Building a Recommendation System for a Leading Fitness Company
I built a recommender system for a leading fitness company that is currently being built into production on the company’s app. The app allows users to view health and wellness programs, workout videos, health articles, and other content. My recommender system recommends workout videos to users based on their viewing history. The company’s leadership and I decided to work to increase user engagement through video recommendations.
This project presented some key challenges. For one, the in-app video player didn’t record explicit feedback such as user ratings. Instead I had only video views and app action history, which are measures of implicit feedback. Also, video views were only granular at the month-level. In other words, I could see that a given user watched a video 12 times in January, but not which days or times it was watched. Finally, the user history was sparse, meaning each user only watched a handful of different videos. This means there is not much overlap between users, which will be relevant later for collaborative filtering.
In order to achieve the goal of increasing user engagement, our plan was:
- For users who had not yet watched videos, recommend the videos that most drive engagement.
- For users who had watched videos, provide personalized recommendations.
Which Videos Drive Engagement?
For each video, I looked at all the users who watched that video in one month, say January, and counted all of the actions those users did the next month, February. This is a measure of next-month engagement — it measures how engaged a user will tend to be given that they watched a certain video.
Here are each of the workout videos with their per-capita next-month engagement.
Looking at per-capita actions reveals the most engaging videos per-user. Yoga Basics 1 has the most next-month engagement.
Here are the view counts for the top 10 most-watched videos next their per-capita next-month engagement.
There is overlap between the most popular videos and the ones with the most next-month engagement, however there are some differences between them. For example, Athletic Stretch is the second most-popular video but only the seventh most-engaging. Whereas Yoga Basics 1 is the most engaging but only the fifth most-popular. This suggests that in order to drive engagement, it may be more effective to show users Yoga Basics 1.
I predicted user engagement in the second month from user video watching history in the first month. Not only did I want to predict engagement, but I also wanted insight into which videos are important predictors. I used a random forest model. Random forests build a large number of random decision trees and find which splits in the trees give the most predictive power. This indicates which predictors are the most important.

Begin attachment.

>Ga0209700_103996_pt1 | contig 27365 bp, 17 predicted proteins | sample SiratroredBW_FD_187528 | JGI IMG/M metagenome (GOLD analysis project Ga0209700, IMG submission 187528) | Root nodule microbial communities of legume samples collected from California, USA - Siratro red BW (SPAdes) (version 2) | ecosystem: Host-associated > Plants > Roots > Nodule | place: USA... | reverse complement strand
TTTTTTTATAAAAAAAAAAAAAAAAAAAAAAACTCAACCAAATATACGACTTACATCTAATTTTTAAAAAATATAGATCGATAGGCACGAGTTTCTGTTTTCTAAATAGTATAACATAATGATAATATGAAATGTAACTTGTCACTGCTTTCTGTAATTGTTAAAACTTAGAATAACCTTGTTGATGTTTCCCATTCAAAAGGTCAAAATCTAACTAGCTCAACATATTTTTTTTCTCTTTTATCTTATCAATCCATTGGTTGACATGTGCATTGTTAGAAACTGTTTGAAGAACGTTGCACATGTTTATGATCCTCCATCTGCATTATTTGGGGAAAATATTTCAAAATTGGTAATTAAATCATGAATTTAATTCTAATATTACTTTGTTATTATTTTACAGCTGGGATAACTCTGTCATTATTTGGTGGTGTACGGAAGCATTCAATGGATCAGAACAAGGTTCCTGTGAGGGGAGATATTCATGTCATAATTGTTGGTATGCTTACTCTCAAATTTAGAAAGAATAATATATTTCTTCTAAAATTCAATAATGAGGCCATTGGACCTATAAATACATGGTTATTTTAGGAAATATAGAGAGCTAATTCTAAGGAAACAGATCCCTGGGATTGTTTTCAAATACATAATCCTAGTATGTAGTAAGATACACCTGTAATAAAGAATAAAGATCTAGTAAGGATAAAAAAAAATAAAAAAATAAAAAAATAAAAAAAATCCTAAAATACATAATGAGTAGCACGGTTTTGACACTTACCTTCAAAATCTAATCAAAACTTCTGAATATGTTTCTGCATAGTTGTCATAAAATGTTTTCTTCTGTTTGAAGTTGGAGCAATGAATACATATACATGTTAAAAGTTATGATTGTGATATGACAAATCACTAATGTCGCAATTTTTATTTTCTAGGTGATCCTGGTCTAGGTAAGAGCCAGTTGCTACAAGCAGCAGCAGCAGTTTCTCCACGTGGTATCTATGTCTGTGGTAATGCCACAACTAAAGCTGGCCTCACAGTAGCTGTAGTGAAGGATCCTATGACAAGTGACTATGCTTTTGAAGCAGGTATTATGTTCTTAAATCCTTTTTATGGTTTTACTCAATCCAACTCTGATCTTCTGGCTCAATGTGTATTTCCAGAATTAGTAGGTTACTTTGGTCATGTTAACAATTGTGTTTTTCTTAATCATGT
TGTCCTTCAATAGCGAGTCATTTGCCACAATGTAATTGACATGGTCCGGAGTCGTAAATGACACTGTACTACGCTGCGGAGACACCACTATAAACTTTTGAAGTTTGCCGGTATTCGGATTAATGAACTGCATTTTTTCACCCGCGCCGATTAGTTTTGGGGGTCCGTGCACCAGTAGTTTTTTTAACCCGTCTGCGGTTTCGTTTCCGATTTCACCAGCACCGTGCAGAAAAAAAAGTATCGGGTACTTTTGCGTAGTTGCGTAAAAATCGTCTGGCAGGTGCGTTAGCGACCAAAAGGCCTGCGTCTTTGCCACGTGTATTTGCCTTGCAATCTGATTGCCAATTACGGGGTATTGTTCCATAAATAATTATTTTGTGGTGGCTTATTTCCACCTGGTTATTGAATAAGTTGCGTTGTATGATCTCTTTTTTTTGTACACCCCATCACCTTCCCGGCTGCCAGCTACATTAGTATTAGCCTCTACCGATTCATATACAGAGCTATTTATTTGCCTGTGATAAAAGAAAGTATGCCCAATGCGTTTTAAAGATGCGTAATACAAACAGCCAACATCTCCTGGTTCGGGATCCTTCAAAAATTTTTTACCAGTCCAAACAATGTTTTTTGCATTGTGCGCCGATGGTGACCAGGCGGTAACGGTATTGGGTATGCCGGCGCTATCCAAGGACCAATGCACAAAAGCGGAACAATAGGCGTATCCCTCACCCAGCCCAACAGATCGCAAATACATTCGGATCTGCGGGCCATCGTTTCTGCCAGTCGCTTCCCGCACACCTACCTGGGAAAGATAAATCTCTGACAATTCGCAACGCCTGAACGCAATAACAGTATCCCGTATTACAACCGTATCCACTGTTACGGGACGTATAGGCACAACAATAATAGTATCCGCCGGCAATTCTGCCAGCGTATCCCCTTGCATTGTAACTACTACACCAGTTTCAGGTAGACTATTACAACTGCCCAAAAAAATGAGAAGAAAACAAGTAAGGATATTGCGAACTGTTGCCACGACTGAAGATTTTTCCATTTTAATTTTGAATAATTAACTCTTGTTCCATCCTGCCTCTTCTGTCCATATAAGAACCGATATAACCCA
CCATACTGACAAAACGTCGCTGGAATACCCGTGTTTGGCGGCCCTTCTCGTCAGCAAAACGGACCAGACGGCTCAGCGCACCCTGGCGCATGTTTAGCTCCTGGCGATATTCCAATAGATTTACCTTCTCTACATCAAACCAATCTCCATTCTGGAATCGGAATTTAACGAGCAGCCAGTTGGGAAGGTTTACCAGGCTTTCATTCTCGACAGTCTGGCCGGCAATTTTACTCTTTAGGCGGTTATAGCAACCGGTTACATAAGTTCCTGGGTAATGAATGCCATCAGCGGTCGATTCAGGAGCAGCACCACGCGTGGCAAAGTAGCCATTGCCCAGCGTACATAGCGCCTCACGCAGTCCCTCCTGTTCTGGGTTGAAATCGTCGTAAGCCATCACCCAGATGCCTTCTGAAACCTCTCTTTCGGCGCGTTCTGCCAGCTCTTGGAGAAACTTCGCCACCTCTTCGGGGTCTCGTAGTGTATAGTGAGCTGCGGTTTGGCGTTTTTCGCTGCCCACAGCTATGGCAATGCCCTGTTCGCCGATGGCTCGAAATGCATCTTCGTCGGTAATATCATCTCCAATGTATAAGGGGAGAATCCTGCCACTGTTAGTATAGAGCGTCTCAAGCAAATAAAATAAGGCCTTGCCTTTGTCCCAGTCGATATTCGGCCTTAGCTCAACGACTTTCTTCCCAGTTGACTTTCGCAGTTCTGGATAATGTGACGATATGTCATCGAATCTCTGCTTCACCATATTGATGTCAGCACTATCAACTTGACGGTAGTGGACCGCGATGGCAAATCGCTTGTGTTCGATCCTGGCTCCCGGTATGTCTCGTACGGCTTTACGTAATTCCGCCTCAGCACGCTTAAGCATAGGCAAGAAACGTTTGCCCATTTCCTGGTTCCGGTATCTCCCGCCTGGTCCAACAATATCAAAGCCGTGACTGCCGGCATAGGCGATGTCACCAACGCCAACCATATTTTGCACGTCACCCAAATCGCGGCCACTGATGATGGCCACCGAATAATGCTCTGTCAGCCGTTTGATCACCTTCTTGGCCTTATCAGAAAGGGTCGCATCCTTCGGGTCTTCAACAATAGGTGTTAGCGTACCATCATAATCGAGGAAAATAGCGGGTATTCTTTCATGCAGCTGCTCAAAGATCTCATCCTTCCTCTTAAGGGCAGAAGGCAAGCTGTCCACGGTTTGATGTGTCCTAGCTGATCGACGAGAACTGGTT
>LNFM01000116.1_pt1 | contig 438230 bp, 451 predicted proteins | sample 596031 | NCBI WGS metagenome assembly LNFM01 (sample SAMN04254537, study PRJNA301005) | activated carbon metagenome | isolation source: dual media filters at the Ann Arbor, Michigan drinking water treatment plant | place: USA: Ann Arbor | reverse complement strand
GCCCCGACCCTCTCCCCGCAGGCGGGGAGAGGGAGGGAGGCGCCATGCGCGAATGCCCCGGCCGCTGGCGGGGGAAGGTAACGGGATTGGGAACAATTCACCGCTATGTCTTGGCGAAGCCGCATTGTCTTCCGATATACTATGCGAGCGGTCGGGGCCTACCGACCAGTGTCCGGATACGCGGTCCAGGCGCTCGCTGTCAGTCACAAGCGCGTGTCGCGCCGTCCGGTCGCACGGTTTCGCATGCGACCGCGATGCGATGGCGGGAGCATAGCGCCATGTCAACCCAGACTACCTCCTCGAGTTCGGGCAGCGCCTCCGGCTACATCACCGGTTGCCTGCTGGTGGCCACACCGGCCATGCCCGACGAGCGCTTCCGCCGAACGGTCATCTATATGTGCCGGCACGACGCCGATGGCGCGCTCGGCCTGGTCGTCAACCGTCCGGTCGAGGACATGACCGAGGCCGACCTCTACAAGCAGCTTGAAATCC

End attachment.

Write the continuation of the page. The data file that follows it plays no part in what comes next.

Here is a plot of the importance of each video, as measured by Gini Impurity:
It looks like videos that are Part 1 in a series, and standalone videos tend to be the most important predictors of engagement. In other words, if we are trying to predict user engagement, it is useful to know whether a user has watched Part 1 or standalone videos.
Generating Personalized Recommendations with Collaborative Filtering
Next, I generated personalized recommendations for users who had a video-watching history. In order to do so, I needed to measure the similarity between each pair of users based on their video-watching histories. I had no explicit feedback from the users — such as video ratings. Instead I had only implicit feedback — the number of times a user viewed a video. To predict user similarity, I used a metric called cosine similarity.
If we imagine a given user’s video watching history as a vector, then the cosine similarity between two users is the cosine of the angle between their vectors. For two users, A, and B, their cosine similarity is defined as:
After computing the similarity between all users, I imputed, for all users and all videos, the likelihood of a given user watching a given video. Then, for each user, I ordered the videos by the likelihood that they would watch them. The end result is a list of each user and the videos that they are most likely to watch. Here is an example of what a recommendation looks like for one user:
## member_id video_name score ## 1 1 Foundation Cardio Blast 1 0.93
The results of this recommender system are currently being built into the company’s app. In order to determine the effectiveness of the recommender system, we need to compare them against something. I outlined an A/B test to compare these recommendations to the status-quo. We are measuring overall user actions per week in the app, as well as specific actions of interest, such as video views and shares of app content. We are also comparing the effectiveness of different versions of the recommender. I’ll update this post with results of the A/B test.